Daylight Saving Time 2016, when clocks spring ahead, will begin this year from March 13, Sunday.
Also known as the time we “spring ahead,” Daylight Saving Time will start at 2 a.m., Sunday. While clocks on cellphones and computers will be automatically updated, analog clocks will have to be adjusted – moving the clocks ahead by one hour – manually.
New Jersey 101.5 FM Radio says that Daylight Saving Time makes use of the daylight during evenings by moving clocks ahead by one hour during summers. The shift in time will end on November 6, Sunday, of this year.
Benjamin Franklin can be credited for this. In an article titled “An Economical Project for Diminishing the Cost of Light” published in a 1784 journal, Franklin noted how people used candles at nighttime but slept past dawn. The plan for daylight saving was implemented by the United States as a way to preserve fuel during World War I. The Uniform Time Act was signed into law by President Lyndon Johnson in 1966.
NIST.gov notes that in 2007, the rules for Daylight Saving were changed. According to this change, enacted by the Energy Policy Act of 2005, the period of daylight saving was extended by a month; therefore, Daylight Saving now occurs for 238 days in a year (roughly 65 percent of a year). Nevertheless, the Congress reserves the right to go back to the original practice if the change proved inefficient in conserving energy.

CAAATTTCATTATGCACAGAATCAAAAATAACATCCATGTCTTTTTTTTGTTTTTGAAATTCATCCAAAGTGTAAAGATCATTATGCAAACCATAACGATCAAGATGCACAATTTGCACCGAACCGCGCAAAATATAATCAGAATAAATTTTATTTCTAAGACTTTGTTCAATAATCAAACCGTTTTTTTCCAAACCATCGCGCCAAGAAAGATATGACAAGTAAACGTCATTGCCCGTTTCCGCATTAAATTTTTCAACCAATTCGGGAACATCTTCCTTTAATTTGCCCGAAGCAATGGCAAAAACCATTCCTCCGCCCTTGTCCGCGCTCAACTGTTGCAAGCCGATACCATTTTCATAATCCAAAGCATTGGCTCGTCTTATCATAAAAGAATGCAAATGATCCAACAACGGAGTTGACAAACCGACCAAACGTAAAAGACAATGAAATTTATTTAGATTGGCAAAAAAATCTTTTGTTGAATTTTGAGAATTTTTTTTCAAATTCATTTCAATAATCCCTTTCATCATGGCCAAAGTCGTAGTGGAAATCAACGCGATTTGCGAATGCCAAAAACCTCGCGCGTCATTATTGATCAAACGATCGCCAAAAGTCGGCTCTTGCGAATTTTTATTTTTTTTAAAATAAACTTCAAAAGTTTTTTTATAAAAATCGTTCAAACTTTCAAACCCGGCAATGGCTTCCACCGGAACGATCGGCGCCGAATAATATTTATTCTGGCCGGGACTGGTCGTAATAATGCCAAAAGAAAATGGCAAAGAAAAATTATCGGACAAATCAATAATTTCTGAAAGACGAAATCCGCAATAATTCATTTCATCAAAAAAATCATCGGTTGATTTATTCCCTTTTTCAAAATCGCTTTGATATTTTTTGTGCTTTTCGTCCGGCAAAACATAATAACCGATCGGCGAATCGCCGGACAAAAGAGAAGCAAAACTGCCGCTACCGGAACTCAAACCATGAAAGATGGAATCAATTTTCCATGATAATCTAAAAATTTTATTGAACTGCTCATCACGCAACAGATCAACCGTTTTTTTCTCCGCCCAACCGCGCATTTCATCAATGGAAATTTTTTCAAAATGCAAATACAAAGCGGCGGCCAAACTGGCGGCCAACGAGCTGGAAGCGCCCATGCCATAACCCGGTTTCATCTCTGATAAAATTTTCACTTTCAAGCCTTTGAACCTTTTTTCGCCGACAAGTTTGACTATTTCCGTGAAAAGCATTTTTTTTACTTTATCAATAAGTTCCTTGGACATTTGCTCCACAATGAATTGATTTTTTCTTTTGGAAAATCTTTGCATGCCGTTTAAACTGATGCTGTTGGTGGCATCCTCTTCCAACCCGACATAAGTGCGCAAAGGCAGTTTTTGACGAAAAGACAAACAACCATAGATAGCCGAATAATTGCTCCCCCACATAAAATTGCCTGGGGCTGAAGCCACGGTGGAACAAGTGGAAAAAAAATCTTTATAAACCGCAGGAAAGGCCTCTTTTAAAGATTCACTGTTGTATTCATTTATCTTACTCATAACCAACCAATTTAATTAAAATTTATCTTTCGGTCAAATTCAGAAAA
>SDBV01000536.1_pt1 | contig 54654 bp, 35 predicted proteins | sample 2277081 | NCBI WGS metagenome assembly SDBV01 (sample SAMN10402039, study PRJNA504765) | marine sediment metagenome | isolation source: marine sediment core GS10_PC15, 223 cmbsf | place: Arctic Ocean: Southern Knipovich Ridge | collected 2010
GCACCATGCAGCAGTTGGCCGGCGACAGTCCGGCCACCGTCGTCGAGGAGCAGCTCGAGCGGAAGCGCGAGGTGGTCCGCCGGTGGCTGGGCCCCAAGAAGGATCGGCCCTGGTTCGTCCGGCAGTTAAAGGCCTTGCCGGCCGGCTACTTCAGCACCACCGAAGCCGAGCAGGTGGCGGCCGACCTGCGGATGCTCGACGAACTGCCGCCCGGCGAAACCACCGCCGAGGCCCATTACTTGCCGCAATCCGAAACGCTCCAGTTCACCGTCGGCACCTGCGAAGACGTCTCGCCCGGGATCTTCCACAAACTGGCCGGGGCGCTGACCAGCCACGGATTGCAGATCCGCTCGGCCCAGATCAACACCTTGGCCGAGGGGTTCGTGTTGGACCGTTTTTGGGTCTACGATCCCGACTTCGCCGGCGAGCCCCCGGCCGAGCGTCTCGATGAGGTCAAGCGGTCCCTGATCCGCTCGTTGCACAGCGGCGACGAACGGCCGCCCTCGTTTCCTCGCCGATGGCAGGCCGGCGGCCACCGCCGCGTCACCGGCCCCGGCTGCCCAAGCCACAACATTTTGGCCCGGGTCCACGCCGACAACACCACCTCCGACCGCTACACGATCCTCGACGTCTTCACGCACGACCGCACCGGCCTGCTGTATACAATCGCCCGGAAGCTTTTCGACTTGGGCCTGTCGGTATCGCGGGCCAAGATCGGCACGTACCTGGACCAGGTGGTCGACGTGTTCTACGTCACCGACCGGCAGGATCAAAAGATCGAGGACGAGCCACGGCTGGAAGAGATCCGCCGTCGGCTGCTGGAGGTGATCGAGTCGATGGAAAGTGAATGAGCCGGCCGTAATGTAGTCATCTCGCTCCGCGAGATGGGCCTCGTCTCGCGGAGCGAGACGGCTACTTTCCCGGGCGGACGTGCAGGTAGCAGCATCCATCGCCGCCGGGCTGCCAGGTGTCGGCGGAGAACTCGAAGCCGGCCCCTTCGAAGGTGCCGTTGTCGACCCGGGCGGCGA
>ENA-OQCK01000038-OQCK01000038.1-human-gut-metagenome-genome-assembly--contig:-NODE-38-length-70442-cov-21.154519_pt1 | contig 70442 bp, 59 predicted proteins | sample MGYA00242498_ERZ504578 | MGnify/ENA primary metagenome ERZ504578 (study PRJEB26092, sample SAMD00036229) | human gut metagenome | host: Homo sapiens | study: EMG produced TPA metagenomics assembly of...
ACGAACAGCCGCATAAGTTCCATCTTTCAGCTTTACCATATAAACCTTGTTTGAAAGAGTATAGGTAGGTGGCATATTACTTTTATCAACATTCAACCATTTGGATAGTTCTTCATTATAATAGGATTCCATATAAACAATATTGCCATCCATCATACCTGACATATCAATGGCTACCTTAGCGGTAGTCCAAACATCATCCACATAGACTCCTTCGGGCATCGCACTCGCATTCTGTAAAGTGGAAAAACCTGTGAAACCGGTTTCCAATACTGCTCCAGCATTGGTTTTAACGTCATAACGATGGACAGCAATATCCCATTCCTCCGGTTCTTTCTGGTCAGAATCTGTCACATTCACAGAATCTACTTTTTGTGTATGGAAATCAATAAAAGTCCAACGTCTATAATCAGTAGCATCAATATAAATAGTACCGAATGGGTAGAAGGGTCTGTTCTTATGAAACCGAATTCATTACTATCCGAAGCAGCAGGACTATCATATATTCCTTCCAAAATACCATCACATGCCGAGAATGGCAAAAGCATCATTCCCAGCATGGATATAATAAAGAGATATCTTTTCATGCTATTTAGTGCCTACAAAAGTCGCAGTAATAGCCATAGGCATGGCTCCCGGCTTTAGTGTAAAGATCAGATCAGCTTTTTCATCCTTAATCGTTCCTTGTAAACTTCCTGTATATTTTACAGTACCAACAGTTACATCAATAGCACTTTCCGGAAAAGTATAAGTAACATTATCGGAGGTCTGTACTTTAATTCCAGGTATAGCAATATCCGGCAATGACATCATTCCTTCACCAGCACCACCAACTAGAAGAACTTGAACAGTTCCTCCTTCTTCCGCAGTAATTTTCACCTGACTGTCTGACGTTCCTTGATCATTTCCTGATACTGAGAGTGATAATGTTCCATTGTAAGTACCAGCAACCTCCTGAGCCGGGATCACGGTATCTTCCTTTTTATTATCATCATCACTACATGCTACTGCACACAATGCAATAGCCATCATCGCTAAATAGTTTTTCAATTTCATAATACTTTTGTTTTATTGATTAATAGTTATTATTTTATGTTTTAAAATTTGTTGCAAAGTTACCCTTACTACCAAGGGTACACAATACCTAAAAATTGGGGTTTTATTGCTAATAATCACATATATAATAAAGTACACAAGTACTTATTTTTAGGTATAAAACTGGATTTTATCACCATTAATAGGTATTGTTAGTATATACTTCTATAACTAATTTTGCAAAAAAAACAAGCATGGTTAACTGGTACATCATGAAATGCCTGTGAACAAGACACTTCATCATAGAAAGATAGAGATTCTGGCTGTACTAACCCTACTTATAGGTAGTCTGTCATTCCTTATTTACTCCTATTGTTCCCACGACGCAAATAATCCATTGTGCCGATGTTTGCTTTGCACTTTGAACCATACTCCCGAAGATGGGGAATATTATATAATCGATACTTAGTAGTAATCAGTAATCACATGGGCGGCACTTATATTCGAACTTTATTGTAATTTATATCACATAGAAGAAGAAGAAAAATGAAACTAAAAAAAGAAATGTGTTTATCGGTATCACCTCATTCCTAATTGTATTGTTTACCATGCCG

States and territories are not required by law to change their clocks. The DST isn’t followed in Arizona, Hawaii, Puerto Rico, Virgin Islands, Guam and American Samoa.
One of the studies conducted regarding Daylight Saving reveals that an escalation of 5 to 7 percent in the number of fatal car accidents is observed in the three first days of the implementation of the time switch, USA Today reports. Another study shows that while daylight saving helps conserve 1 percent energy, there is an increase of 2 to 3 percent for heating and air conditioning.
“I think you should start imagining it’s Daylight Saving on Friday,” James MacFarlane of the Toronto Sleep Institute said. “Then you have two days to grow accustomed to it and you’re less likely to get into problems Monday morning.”